Sociocultural Education in Physical Therapy Programs across the United States: A Faculty Survey


Physical therapists are expected to work with individuals from diverse backgrounds across multiple care settings. The Commission on Accreditation in Physical Therapy (PT) Education and the American Physical Therapy Association recommend inclusion of sociocultural education in the PT curriculum to enhance patient care experiences and to further the global impact of rehabilitation. However, these recommendations have not been explored across the PT programs nationally. This study, therefore, investigated the implementation and assessment of sociocultural education within the PT curriculum of several programs across the United States (US).


A quantitative exploratory survey method was used. An online survey including open and closed-ended questions was developed and emailed to the program directors of 256 accredited PT education programs in the US between August and October of 2019. The survey consisted of 6 demographic, 3 factual, 3 Likert-scale opinion and 4 open-ended questions addressing the inclusion, adequacy and assessment of sociocultural competency education within the PT curriculum. Quantitative data was analyzed using descriptive statistics (frequencies, percentages), and qualitative data by conducting a thematic analysis.


A response rate of 24.6 percent from PT programs across several geographical locations [northeast (23.5%), southeast (29.4%), midwest (23.5%), southwest (11.8%), west (11.8%)] was obtained. Most schools reported a diversity in students (94%), faculty (93%), and curricular models (hybrid-32.4%, traditional-22.5%, systems-based-22.5%). Majority of the programs included sociocultural education in their curriculum (96%), of which 92% reported to having included it for over 3 years. Most faculty (85.5%) perceived that sociocultural education was successfully and comprehensively included in their curriculum. Implementation format included cultural presentations-24.2%, integrated course objectives-23%, cultural immersion experiences (20.5%), stand-alone courses (15.5%) and inter-professional seminars (14.3%). Common content topics included development of sociocultural skills (26.1%), social determinants of health (25%), cultural competency definition and components (24.5%) and shared decision-making models (22.8%), of which, development of sociocultural skills was viewed most valuable by the students (30.1%). Lastly, major themes on best ways to implement the sociocultural education (creating a course thread-60%, use of specific learning activities-52%, use of a stand-alone course-16%, clinical or service opportunities-16%) and assess the sociocultural education (learning activity assessment-30%, clinical performance instrument-12.5%) were determined. More than fifteen percent of the programs reported a lack of any assessment of sociocultural competency in their students and identified a need in this area.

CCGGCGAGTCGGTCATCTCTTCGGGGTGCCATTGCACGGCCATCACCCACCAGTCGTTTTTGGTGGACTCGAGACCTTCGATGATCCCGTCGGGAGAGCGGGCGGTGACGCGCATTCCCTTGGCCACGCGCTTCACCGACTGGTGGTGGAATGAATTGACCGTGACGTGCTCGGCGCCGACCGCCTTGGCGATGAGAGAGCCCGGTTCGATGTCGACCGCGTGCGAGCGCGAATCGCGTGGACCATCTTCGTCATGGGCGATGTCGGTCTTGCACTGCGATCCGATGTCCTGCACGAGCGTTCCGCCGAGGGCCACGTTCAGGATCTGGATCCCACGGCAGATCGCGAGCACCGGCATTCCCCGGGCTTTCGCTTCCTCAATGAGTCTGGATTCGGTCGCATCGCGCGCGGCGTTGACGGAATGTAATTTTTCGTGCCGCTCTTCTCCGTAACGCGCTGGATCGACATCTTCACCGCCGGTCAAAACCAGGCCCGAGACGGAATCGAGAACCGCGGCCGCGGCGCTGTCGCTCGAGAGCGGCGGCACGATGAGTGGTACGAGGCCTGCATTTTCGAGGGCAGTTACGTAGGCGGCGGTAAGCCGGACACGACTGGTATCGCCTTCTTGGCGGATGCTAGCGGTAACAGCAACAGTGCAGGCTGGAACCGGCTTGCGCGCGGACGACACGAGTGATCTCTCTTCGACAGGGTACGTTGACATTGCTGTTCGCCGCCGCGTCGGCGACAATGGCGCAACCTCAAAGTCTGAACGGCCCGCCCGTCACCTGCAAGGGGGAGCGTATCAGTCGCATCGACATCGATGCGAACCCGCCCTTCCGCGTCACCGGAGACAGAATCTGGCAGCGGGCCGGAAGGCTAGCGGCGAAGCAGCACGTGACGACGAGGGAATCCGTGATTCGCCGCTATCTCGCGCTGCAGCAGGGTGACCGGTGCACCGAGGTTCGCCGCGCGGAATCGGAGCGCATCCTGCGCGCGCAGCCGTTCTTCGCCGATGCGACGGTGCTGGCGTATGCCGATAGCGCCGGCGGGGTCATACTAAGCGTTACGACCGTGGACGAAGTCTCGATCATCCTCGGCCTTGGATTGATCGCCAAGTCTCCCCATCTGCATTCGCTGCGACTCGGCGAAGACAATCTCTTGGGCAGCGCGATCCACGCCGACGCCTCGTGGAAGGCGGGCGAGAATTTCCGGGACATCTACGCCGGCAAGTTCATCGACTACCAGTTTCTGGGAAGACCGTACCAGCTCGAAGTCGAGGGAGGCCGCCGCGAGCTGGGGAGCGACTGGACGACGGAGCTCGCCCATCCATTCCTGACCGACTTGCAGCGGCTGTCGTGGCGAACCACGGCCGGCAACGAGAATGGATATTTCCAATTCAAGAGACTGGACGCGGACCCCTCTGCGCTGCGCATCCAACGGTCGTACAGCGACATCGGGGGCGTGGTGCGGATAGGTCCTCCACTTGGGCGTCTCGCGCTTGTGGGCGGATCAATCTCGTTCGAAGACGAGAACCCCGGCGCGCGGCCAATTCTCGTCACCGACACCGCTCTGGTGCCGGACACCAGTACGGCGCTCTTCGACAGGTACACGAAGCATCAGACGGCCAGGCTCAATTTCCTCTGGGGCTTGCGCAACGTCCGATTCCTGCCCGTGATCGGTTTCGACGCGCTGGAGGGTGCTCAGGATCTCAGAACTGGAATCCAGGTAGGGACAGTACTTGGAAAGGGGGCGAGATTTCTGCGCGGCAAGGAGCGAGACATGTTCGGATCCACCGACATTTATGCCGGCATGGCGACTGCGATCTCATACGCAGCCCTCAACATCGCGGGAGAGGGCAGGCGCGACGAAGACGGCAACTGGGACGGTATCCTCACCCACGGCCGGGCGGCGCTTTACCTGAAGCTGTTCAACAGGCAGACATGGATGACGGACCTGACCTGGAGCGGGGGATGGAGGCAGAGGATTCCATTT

Conclusions/Relevance to the conference theme:

This study provides the first formal description of the sociocultural training and assessment practices across several PT programs in the US. Although a majority of the programs include such content in their curriculum, the method of administration and assessment considerably varies. Understanding the role and need for specific sociocultural learning objectives and content may facilitate ways to meet professional standards and enhance student competency in improving the quality of care for their patients.

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  • Control #: 26911
  • Type: Platform Presentation - Research Type
  • Event/Year: ELC2020
  • Authors: Hina Garg
  • Keywords:

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